River Forest workshop, nonprofit to give Lake Street 'Splash of color'

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By Anna Lothson

Staff Reporter

Two local groups are joining forces with the Village of River Forest to bring color and diversity to Lake Street.

As part of a program called "Be a Craftist," developed by Little Bits Workshop proprietor Liita Forsyth, the local nonprofit organization Opportunity Knocks and the Village of River Forest will join Little Bits to craft, garden and send a "Heart Message" to the community.

The project will include planting one of the flowerbeds in the Lake Street Planters between Park and Franklin Avenues, creating and hanging banners from the street lamps and starting to knit and crochet 'Yarn-Bombs' for the trees under the banners.

On Monday, the group created banners at Little Bits and on Wednesday, the group delivered flowers for the Lake Street planter box for people from Opportunity Knocks to begin planting. This will be the first installment of Opportunity Knock's "Gardening on the Go" program where the group will venture out into the community to garden.

According to Forsyth, a "Craftivist" is a person who puts a heart message out into the world through something beautiful and creative without being destructive. The "Heart Message" of this effort is acceptance and respect for those with disabilities.

On Friday, June 15, at 4 p.m., the groups will be out again on Lake Street, finishing their planting, hanging the banners and placing the first of seven "Yarn Bombs" on the trees. The banners will tout phrases that capture Forsyth's "Heart Message" about growing opportunities together. Each banner will have a message and an image to symbolize it. The banners will be made by participants in both the Little Bits Workshop and the Opportunity Knocks after school program.

Email: anna@oakpark.com Twitter: @AnnaLothson

Reader Comments

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Susan Marie from River Forest  

Posted: June 21st, 2012 8:22 PM

As a knitter involved in this project, I would like to assure you that we have carefully researched the type of yarn being used. I checked the one yarn bomb which is already up today after this morning's downpour and it was not the least bit wet. Our hope is that the positive attention drawn to this project will outweigh personal aesthetics.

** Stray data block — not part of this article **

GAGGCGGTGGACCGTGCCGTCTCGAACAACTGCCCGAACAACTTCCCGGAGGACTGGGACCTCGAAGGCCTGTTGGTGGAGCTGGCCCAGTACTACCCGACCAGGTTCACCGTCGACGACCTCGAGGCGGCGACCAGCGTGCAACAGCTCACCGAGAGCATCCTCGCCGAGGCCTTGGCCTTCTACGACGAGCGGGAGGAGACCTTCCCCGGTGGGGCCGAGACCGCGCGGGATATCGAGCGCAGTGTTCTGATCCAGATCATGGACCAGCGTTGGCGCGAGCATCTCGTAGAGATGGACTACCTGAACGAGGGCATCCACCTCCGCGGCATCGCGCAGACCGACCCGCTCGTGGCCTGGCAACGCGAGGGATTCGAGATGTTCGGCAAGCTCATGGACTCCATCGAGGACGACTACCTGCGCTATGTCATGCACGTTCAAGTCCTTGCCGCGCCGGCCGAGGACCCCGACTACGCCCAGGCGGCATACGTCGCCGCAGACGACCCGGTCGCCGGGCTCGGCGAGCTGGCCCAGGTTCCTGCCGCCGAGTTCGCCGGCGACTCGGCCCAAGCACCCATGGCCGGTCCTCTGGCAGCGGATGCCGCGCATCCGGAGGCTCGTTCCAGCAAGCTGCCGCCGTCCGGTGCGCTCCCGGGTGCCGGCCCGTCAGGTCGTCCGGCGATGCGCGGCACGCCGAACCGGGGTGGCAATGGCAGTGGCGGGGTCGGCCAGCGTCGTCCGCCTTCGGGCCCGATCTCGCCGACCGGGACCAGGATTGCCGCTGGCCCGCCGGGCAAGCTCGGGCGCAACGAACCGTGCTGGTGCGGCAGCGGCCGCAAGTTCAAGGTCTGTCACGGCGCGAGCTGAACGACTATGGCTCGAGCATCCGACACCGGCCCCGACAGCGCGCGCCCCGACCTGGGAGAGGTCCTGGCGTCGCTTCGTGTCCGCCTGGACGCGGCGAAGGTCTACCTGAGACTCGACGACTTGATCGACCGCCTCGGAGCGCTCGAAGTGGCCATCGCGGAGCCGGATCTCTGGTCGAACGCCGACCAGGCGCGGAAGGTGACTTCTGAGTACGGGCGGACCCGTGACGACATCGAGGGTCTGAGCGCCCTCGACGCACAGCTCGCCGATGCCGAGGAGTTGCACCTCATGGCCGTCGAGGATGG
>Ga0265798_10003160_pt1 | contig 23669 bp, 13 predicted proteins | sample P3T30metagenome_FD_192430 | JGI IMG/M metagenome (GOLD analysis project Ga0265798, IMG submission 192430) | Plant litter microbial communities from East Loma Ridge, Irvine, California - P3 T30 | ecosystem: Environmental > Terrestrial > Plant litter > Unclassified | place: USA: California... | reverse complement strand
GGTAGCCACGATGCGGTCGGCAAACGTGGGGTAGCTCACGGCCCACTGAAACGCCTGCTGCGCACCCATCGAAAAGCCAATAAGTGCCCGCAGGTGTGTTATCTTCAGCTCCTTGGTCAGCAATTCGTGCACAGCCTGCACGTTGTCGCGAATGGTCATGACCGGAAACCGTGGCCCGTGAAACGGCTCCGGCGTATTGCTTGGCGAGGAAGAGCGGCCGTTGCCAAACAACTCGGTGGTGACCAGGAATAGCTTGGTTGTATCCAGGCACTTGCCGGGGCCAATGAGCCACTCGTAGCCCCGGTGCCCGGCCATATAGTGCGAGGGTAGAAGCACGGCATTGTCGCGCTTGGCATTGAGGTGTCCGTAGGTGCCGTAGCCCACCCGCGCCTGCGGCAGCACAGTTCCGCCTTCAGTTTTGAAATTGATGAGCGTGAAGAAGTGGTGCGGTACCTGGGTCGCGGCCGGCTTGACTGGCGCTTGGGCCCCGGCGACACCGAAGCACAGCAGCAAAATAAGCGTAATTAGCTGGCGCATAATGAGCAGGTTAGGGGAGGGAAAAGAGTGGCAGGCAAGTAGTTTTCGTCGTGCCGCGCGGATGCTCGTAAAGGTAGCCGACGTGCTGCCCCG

Kmegc from River Forest  

Posted: June 19th, 2012 8:08 PM

I hope that someone has checked on what covering the tree bark will do to the tree. When people were putting plastic ribbon and bows (mostly plastic ones) around trees, the trees got a mold or some type of an unhealthy blight-looking ring under the covering. It was keeping moisture in and not letting the bark breathe. Will this damage the trees, producing an unexpected and unwanted by-product of a good intention?


Posted: June 19th, 2012 4:27 PM

Have to agree with Freespirit and Brad. I like the natural look of trees in the summer. This concept might work better during Christmas Season, just a thought. Good program though.

Oak Park from brad@aol.com  

Posted: June 19th, 2012 2:16 PM

These "yarn bombs" are absolutely beyond tacky. Yuck. I hope someone reconsiders this or makes quick disposal of these with a pair of scissors. I wouldn't want to look at this nonsense on the main corridor through town on a daily basis.


Posted: June 19th, 2012 11:06 AM

It's my opinion, but I don't like the trees being decorated with yarn. To me, it looks tacky. I hated them on the Oak Park ave. stretch and don't care for them in River Forest. Our trees are beautiful enough, they don't need tacky 'sweaters' on. Why not teach the kids to make quilts and afgans and give them as gifts to the homeless shelters or nursing homes? These people would be so happy to have something homemade and the visit would be well worth your time.

Liita Forsyth from River Forest  

Posted: June 18th, 2012 11:03 PM

Perhaps a little clarification would help. Last week the focus of our camp at The Little Bits Workshop was to teach young campers to respect and accept those with disabilities through the vehicle of craft. Kids learned to sew by hand while we talked about the many practical ways that each of them could learn to interact with their own classmates, neighbors or family members who have disabilities. "Craftivism" is a fusion of activism and craft. Diversity, though important too, was not our focus.

Ann from OPRF  

Posted: June 15th, 2012 4:09 PM

Celebrate Diversity


Posted: June 14th, 2012 1:52 PM

This article is a little strange in that it doesn't explain what the Opportunity Knocks program does, and then it talks about the project as "promoting color and diversity." It's not entirely clear what the "diversity" is--though there's the broad allusion to accepting those with disabilities. Furthermore, it seems a little more than coincidental that the accompanying picture is of a young African-American girl

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